Phase III was 4 weeks in length. Project teams from Phase II were recombined into five new groups using a jigsaw method where membership in each new design team includes an ?expert? from each of the earlier project teams. Each team was assigned the task of producing a design for Virtual-U. In addition to drawing on individual areas of design expertise, students reflected on the experience of using the virtual space to accomplish their assignment during Phase II.
At the end of Phase III students published their final work for other class members to view and each group presents a design for the SFU?s Virtual-U supported by the five design perspective. The collaborative efforts of the students in the course are expanded by inviting members of the Virtual-U design team and interested faculty to the presentations. Functioning as software design teams, students were required to creatively and succinctly articulate their designs and theoretical support for their decisions, and defend their work through open questioning by other class members and visitors.
That's the description in a nutshell. I remember what really struck me at the time was how important the instructor's role was in guiding the process, how supportive she was, but also how little we saw of her throughout the course!
I also recall a few grumblings about group grades. Some students had issues with the distribution of work.
The collaborative model was sure a perfect fit for a research & design project!
"In part, this role will consist in monitoring conformity with the communication model and reassuring participants that their contributions to the discussion are appropriate, or where they are not, gently guiding them toward a better understanding of the model. To keep the conversation on track the facilitator must also occasionally offer explicit 'meta-comments' which broach communication problems encountered by the group as a whole" (Feenberg & Xin, c. 2001, Facilitation, Establishing a Communication Model, ¶ 2), or, one might add, predicaments of a facilitator in particular. How accurately does that describe what's happening here, on this thread? If what is going on is a problem, what would you do to solve it, or avoid similar problems in future endeavors? Shake the web, strip away sticky threads..., spin looser, more, or tighter? Cheers, Paul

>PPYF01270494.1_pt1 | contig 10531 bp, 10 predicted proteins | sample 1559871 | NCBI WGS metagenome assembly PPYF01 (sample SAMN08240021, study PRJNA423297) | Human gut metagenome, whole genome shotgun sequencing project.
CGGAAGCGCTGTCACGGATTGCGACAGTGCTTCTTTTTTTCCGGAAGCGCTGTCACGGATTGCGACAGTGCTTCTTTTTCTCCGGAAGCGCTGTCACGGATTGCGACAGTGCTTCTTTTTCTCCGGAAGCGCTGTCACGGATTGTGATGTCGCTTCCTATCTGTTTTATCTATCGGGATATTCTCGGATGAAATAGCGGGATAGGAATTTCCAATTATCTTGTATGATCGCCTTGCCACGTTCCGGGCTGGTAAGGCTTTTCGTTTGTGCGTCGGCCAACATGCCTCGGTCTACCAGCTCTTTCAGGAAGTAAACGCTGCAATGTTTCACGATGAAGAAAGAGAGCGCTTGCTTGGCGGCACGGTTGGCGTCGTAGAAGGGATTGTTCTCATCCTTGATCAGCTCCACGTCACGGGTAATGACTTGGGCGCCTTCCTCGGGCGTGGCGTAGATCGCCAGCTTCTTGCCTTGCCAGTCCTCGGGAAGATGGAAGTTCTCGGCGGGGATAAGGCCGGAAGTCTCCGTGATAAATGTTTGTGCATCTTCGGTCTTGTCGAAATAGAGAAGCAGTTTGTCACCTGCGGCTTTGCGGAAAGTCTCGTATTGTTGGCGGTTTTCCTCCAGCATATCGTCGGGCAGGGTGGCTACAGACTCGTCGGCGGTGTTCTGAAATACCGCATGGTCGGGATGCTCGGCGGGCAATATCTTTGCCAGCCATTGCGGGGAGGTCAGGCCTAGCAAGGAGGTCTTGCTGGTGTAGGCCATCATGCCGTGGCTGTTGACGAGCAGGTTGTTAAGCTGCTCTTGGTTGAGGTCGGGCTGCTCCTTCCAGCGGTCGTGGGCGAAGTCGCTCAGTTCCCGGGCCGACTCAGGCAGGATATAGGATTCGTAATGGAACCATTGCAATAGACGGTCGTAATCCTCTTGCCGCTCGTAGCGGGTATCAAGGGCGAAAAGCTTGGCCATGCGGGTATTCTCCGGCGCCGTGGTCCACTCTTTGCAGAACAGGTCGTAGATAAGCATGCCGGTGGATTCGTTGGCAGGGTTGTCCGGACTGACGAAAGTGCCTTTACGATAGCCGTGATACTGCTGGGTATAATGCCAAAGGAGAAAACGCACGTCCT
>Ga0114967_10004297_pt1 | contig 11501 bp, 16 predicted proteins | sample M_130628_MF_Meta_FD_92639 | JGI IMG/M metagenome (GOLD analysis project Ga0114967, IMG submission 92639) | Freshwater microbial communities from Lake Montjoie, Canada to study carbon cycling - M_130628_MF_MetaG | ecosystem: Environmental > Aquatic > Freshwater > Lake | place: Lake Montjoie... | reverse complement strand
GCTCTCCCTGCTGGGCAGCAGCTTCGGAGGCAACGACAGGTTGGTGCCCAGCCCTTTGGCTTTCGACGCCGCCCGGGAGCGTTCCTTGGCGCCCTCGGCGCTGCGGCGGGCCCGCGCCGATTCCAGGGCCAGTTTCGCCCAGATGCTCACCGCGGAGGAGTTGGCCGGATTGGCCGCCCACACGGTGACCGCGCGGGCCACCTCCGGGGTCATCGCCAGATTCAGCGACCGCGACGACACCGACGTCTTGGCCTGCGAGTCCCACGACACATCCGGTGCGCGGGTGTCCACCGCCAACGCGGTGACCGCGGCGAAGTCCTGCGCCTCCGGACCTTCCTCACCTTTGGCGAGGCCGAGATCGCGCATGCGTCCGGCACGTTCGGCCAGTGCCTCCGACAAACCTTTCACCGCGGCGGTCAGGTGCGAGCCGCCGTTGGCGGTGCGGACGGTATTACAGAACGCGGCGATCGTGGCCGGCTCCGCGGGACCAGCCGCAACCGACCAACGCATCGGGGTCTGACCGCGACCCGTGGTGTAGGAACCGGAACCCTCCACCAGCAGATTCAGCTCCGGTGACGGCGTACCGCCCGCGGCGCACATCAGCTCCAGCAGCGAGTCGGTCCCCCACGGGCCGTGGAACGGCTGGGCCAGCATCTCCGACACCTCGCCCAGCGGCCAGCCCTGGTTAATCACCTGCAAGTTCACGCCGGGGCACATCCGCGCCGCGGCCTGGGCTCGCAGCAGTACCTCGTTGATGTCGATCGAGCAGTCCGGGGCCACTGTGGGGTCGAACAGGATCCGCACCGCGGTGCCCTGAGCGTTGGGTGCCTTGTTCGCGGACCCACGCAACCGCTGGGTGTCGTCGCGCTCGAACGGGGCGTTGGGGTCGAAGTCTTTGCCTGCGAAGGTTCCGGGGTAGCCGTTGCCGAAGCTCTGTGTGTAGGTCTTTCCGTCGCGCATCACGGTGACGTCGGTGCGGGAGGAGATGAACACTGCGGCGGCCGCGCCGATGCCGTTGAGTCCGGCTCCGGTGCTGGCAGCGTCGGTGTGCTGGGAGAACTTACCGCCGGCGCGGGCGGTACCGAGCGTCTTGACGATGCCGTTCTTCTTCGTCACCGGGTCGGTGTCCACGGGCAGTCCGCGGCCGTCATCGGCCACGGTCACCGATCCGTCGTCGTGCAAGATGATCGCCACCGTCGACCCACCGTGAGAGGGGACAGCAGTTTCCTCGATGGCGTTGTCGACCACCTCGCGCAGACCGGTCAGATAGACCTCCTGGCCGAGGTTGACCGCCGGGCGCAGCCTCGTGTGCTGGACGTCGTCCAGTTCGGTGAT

It is truly a pleasure to read the stories Bonnie and Sylvia have prepared and shared, from reflective learner - group participant points of view (POVs). Thanks to Bonnie and Sylia, we have a couple threads to dance on. I'm much obliged for their contributions.
The rest of yous out there, whose presence we feel on the web, are more than welcome to manifest yourselves via short stories - stories that need be neither as polished nor reflective as the first two. I'd also like to call again for a volunteer to reflect on Sylvia's "main bits," to let her know the feelings and intents you detect in her telling.
In the meantime, let's consider the various perspectives at our feet (or whatever dancing spiders call them -I hope no one is afraid of spiders
), Bonnie and Syvia's stories:
One is of a fairly recent experience; the second from some 10 years ago;
- The first, a media production project, the second, a software design plan;
- First, multiple modes, methods, and means of online communication;
- Second, a blend of face-to-face (f2f) and online activities?.
What commonalities do their stories reveal?
Then - if you're interested in reading all about it - there are lots of resources and references in rapidly expanding OLC Annotated Bibliography. Please feel free to point out some of your favorite readings and resources there.
Summary of our approach to the Applied e-Teaching and Support qualification